Capitalism, contagion, and moral hazard: A cure worse than the disease?

Experience in this unprecedented health crisis is conclusive: Absent an impartial referee there is nothing to prevent a mythical free market from decaying into crony capitalism and causing irreparable damage to society, economy, and a badly battered political system.

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Moral hazard.  It’s an odd-sounding term for a concept well-known to “worldly philosophes” (a.k.a., economists), but few others.  More recently it has become a veritable catchphrase for critics of “crony capitalism” (a.k.a. corporate capitalism).  Chalk it up to the deadliest, most disruptive, pandemic in modern history.

The Covid-19 pandemic has upset the global economic apple cart in ways few could have imagined, ways natural calamities (hurricanes, earthquakes, droughts) and human-induced shocks (terrorist attacks, recessions) in the past, for all the damage, dislocation, and human suffering they occasioned, did not.  Lockdowns, stay-at-home orders, school closings, social distancing, people dying in agony surrounded by aliens in full Hazmat gear, and the ubiquitous facemasks that render us all faceless.  Such scenes have turned bustling cities into something resembling a sci-fi film depicting life on Planet Earth after the Apocalypse. 

The Contagion

The Economist, a paragon of classical liberalism which has been singing the praises of free enterprise since the 1840s, predicts that among the long-term consequences of the coronavirus crisis will be the 90% economy:

In many things 90% is just fine; in an economy it is miserable, and China shows why. The country started to end its lockdown in February. Factories are busy and the streets are no longer empty. The result is the 90% economy. It is better than a severe lockdown, but it is far from normal.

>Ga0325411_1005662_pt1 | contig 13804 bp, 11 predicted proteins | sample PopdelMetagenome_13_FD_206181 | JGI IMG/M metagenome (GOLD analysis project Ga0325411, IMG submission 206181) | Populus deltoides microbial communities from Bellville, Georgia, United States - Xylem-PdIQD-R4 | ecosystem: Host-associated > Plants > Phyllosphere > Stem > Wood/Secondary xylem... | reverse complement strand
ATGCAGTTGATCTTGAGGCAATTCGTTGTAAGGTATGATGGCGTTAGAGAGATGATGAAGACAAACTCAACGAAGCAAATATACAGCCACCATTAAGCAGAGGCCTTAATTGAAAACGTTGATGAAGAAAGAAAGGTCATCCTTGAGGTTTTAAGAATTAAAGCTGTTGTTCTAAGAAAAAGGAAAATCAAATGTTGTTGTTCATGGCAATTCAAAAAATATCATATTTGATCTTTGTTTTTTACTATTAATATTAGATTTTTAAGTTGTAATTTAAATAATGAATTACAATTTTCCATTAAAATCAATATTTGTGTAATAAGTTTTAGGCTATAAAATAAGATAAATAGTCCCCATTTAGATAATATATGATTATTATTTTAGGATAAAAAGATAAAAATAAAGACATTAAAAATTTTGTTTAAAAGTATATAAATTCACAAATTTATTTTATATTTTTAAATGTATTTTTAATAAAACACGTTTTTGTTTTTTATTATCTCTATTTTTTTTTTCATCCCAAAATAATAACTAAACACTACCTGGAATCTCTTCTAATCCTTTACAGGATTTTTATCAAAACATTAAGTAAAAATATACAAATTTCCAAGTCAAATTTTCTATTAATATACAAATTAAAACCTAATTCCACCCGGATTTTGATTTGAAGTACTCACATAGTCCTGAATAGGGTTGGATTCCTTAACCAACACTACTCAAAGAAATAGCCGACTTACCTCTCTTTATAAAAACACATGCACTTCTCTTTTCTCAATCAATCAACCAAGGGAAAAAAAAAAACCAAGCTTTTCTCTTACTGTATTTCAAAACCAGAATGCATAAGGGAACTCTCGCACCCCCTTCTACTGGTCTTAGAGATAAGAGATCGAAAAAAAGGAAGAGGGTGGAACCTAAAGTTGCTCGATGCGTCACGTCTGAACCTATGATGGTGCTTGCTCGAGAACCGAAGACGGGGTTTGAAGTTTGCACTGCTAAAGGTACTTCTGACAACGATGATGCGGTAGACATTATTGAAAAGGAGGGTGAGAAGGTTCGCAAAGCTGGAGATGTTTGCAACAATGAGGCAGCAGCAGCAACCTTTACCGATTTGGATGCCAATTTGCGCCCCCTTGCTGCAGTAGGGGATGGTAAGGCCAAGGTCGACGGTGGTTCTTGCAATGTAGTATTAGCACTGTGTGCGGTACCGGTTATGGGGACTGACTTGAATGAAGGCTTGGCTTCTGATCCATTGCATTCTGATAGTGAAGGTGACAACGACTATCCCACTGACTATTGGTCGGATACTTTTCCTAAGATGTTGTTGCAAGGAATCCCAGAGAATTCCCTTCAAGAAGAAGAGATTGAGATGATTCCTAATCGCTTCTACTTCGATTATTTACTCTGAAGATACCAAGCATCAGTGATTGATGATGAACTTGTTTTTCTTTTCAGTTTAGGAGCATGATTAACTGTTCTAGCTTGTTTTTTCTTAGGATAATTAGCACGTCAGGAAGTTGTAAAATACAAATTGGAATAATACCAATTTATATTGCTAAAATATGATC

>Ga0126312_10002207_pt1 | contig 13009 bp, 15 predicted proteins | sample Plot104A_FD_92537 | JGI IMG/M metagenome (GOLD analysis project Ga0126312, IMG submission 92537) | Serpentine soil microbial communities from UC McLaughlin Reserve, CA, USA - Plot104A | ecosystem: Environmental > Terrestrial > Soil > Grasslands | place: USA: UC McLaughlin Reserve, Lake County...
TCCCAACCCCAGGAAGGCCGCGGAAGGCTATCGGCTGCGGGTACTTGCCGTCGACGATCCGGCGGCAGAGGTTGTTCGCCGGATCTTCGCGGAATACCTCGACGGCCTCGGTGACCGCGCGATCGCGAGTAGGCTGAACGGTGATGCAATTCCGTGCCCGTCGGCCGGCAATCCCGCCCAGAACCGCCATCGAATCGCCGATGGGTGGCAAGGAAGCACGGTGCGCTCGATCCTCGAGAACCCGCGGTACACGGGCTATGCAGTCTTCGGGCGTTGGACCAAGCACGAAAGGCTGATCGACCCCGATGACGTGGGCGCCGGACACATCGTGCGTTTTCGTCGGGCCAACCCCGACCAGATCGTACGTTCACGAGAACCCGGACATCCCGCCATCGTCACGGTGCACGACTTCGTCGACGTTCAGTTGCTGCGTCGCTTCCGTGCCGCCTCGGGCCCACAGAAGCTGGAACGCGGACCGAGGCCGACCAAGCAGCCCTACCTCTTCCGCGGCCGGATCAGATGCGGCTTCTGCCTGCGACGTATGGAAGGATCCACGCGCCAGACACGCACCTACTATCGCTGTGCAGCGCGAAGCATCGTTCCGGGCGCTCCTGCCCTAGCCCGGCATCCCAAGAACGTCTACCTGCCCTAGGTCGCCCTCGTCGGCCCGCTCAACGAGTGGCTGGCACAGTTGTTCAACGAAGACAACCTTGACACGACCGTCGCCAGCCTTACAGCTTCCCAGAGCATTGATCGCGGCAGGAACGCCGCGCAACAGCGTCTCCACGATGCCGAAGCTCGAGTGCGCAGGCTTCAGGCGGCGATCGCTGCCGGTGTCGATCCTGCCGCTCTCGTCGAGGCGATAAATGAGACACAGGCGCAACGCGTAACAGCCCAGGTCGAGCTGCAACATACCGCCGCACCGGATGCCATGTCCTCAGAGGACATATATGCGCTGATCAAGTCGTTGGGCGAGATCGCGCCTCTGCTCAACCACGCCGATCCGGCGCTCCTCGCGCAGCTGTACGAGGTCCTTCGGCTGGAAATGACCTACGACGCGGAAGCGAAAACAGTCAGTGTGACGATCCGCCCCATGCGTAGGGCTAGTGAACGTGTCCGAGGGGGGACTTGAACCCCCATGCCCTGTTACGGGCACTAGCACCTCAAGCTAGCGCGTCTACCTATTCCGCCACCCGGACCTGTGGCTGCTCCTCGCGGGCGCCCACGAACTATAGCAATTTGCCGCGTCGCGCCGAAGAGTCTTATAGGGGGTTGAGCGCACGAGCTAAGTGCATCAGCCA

“Far from normal” means different things to different people,  especially in an age of deep class divisions, rising inequality, and culture wars.  What it means for frontline workers in medicine and law-enforcement, for example, is farther from normal than for the self-isolating, social-distancing, mask-wearing majority.  What it means for furloughed wage-earners and for tens of millions who have filed unemployment claims is the crushing burden of unpayable bills, families in free fall, and financial ruin.

Will most workers in the private sector still have jobs when local economies reopen?  A Goldman Sachs survey found that two-thirds of small-business owners expected to run out of cash in less than three months. In the U.K., the number of commercial tenants in arrears on rent due has risen by nearly a third.  Unsurprisingly, the hardest-hit parts of the 90% economy in the U.S. and Europe

Even now in Europe’s five largest economies, over 30m workers, a fifth of the labor force, are in special schemes where the state pays their wages. These can be generous, but nobody knows how long they will last.

Meanwhile, “far from normal” is different altogether if you happen to be Jeff Bezos, the CEO of Amazon and the world’s richest capitalist, who reportedly raked in $24 billion in profits during the first few months of the pandemic.  That is far from normal, too, but it points to a fact of political life under crony capitalism that  Republicans in leadership positions never talk about—namely that for not a few billionaires with deep pockets who shell out millions in campaign contributions to elect legislative lapdogs, the pandemic has already opened the door to profiteering on an epic scale. And if the past is prologue, we ain’t seen nothin’ yet.

Moral Hazard